## A Common Misconception About Determining Thermal Resistance

As an architect, you’re required to design a building’s wall to meet the code-required R-value (or U-factor) in the International Energy Conservation Code. So you design the wall and add up the manufacturer-stated R-values of the components.  Done, right? That method only makes sense if walls have no joints, seams, windows, or doors! Let’s think about this.

### Accounting for Thermal Discontinuities

The manufacturer-stated R-value of an insulated metal panel (IMP) should really be the R-value in the center portion of the panel, if the manufacturer uses terminology consistent with ASHRAE 90.1. However, a wall is made up of many IMPs, and there are joints between the IMPs.  We’ve all seen the infrared photos showing the heat loss at joints between panelized anything—plywood, insulation boards…and IMPs. The joints between each and every IMP are thermal discontinuities, commonly called thermal bridges. These are locations where the R-value is not what you read in the manufacturer’s literature. There are also metal clips and attachments that reduce the R-value of the IMP wall system. If you’re designing a wall system, don’t specify the R-value of the panel and assume it is the R-value of the wall system!

### Calculating the R-Value of a Complete IMP System

A building owner deserves a wall that meets or exceeds the code-required minimum R-value or U-factor. The mechanical engineer needs to properly size the building’s mechanical systems based on the ‘real’ characteristics of the building envelope.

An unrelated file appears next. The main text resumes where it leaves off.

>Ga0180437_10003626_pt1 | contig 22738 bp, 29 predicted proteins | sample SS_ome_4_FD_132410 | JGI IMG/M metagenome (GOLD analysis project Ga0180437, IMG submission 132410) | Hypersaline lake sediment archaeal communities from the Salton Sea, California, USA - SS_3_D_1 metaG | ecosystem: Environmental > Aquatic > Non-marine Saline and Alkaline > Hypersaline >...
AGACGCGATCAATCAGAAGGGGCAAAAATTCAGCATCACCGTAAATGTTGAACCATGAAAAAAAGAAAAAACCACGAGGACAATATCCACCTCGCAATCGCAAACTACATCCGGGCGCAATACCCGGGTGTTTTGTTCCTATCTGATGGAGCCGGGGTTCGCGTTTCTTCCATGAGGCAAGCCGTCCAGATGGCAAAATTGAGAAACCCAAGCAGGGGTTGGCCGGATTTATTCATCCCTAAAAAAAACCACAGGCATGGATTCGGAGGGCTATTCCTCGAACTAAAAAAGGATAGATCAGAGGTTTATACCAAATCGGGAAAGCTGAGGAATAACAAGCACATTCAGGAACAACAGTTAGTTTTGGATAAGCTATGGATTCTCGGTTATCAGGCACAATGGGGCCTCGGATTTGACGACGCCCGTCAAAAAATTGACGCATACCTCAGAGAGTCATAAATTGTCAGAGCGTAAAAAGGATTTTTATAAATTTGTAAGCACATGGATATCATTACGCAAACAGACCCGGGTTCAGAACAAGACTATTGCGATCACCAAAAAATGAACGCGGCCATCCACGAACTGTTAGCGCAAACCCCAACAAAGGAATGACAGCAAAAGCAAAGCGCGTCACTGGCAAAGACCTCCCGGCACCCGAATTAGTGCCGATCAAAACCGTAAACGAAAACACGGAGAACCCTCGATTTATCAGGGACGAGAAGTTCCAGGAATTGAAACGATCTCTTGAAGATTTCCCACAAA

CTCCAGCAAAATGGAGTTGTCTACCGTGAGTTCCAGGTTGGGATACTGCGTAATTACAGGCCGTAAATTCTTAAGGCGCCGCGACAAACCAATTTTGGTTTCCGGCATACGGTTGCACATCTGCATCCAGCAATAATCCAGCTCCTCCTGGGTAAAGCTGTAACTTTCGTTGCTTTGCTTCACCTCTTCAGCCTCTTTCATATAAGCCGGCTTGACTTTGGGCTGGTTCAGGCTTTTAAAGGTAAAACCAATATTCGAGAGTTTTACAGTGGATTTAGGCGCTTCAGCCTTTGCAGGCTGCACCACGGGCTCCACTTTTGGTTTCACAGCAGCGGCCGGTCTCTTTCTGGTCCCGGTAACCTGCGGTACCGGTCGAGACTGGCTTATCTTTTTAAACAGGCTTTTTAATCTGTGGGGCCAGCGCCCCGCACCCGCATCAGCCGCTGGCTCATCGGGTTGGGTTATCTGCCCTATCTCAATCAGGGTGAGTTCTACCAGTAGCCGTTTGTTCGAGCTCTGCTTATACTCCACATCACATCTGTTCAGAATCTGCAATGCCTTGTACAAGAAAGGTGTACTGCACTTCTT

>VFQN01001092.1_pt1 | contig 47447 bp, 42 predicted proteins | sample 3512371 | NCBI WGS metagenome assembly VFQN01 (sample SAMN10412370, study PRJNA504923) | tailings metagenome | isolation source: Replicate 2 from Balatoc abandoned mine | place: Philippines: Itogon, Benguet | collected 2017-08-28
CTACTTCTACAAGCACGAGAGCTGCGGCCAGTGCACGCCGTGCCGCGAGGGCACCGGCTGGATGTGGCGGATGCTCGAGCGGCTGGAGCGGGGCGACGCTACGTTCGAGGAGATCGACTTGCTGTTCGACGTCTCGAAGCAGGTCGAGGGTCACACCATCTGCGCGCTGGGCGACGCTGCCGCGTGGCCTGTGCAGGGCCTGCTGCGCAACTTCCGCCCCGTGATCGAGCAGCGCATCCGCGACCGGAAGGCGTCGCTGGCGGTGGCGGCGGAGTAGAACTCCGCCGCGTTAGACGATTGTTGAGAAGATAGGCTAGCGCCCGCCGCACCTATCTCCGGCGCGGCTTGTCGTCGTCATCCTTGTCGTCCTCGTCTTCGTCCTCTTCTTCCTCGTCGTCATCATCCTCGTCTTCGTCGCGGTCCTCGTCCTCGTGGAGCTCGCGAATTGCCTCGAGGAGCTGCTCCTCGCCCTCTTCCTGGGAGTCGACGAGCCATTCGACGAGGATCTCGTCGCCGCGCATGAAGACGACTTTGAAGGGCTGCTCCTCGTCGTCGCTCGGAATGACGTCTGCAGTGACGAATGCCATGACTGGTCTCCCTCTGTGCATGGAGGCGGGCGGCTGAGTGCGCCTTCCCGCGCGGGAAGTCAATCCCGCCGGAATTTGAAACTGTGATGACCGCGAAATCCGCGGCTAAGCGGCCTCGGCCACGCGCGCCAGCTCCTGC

Let’s put some numbers behind this idea. Let’s consider a 42 inch-wide panel, 2 inches thick, with a stated R-value of 12. The outer surface of the panel is close to the exterior temperature—say 30 degrees. The metal wraps through the joint, decreasing the temperature of a portion of the metal on the backside of the panel everywhere there is a joint. Clearly this reduces the overall R-value of the IMP as a system.  Let’s estimate that the thermal bridging effect of the joints reduces the R-value 5 inches along the edges of the panels to an R-6. That means 30 inches of the panel has an R-12, and 10 inches of the panel has an R-6. That calculates to an average R-value of 10.5 for the panel overall, which is more than a 12% loss of R-value. This is why blindly using the famous equation of R=1/U is dangerous. That equation is only true if the R-value and U-factor involved are consistent with how thermal bridging is or isn’t represented.

### U-Factor Testing for Higher Accuracy

It’s clear that the panel joints are thermal bridges, but the extent of loss is really an educated guess. But there is a solution! The forward-thinking IMP manufacturers are performing U-factor testing and finite element modeling, and that includes joints between panels. The U-factor testing is a more accurate determination of thermal resistance.

As an architect designing the wall system, if you use stated R-values, recognize that you’ll need to account for the loss of R-value because of the joints. Or, simply specify panels whose manufacturers are determining the U-factor for their IMPs!

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